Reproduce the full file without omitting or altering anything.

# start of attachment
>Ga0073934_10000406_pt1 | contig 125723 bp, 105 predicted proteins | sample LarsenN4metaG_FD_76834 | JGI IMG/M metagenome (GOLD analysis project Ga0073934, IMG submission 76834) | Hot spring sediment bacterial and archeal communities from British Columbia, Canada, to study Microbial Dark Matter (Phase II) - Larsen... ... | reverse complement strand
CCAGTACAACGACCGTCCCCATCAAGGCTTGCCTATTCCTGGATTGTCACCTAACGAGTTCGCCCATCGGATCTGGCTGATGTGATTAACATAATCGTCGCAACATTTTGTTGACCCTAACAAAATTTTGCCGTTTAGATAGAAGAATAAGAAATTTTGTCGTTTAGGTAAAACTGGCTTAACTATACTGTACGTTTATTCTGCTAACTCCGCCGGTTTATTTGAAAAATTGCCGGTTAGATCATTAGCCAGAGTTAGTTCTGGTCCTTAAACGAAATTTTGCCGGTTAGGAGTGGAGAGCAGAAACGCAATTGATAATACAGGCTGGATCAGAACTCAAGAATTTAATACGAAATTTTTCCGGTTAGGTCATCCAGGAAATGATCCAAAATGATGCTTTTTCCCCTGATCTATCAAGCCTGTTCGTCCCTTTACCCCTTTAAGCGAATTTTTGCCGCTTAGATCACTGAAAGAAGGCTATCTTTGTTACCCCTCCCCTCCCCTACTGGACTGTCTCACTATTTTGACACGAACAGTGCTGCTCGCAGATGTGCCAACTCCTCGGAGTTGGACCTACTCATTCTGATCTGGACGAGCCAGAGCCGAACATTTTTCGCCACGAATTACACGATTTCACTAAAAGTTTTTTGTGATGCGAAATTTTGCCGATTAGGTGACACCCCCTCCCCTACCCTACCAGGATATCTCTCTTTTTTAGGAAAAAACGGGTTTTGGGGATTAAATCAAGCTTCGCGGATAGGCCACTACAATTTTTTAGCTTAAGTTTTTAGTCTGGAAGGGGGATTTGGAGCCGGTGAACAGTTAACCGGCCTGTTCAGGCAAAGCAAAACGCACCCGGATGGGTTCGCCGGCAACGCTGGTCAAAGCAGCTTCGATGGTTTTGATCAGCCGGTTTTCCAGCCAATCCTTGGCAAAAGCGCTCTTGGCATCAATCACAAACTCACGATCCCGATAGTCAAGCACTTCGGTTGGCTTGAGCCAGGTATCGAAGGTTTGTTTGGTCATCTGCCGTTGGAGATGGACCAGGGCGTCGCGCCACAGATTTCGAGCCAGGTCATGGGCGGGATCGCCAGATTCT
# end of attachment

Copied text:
>Ga0073934_10000406_pt1 | contig 125723 bp, 105 predicted proteins | sample LarsenN4metaG_FD_76834 | JGI IMG/M metagenome (GOLD analysis project Ga0073934, IMG submission 76834) | Hot spring sediment bacterial and archeal communities from British Columbia, Canada, to study Microbial Dark Matter (Phase II) - Larsen... ... | reverse complement strand
CCAGTACAACGACCGTCCCCATCAAGGCTTGCCTATTCCTGGATTGTCACCTAACGAGTTCGCCCATCGGATCTGGCTGATGTGATTAACATAATCGTCGCAACATTTTGTTGACCCTAACAAAATTTTGCCGTTTAGATAGAAGAATAAGAAATTTTGTCGTTTAGGTAAAACTGGCTTAACTATACTGTACGTTTATTCTGCTAACTCCGCCGGTTTATTTGAAAAATTGCCGGTTAGATCATTAGCCAGAGTTAGTTCTGGTCCTTAAACGAAATTTTGCCGGTTAGGAGTGGAGAGCAGAAACGCAATTGATAATACAGGCTGGATCAGAACTCAAGAATTTAATACGAAATTTTTCCGGTTAGGTCATCCAGGAAATGATCCAAAATGATGCTTTTTCCCCTGATCTATCAAGCCTGTTCGTCCCTTTACCCCTTTAAGCGAATTTTTGCCGCTTAGATCACTGAAAGAAGGCTATCTTTGTTACCCCTCCCCTCCCCTACTGGACTGTCTCACTATTTTGACACGAACAGTGCTGCTCGCAGATGTGCCAACTCCTCGGAGTTGGACCTACTCATTCTGATCTGGACGAGCCAGAGCCGAACATTTTTCGCCACGAATTACACGATTTCACTAAAAGTTTTTTGTGATGCGAAATTTTGCCGATTAGGTGACACCCCCTCCCCTACCCTACCAGGATATCTCTCTTTTTTAGGAAAAAACGGGTTTTGGGGATTAAATCAAGCTTCGCGGATAGGCCACTACAATTTTTTAGCTTAAGTTTTTAGTCTGGAAGGGGGATTTGGAGCCGGTGAACAGTTAACCGGCCTGTTCAGGCAAAGCAAAACGCACCCGGATGGGTTCGCCGGCAACGCTGGTCAAAGCAGCTTCGATGGTTTTGATCAGCCGGTTTTCCAGCCAATCCTTGGCAAAAGCGCTCTTGGCATCAATCACAAACTCACGATCCCGATAGTCAAGCACTTCGGTTGGCTTGAGCCAGGTATCGAAGGTTTGTTTGGTCATCTGCCGTTGGAGATGGACCAGGGCGTCGCGCCACAGATTTCGAGCCAGGTCATGGGCGGGATCGCCAGATTCT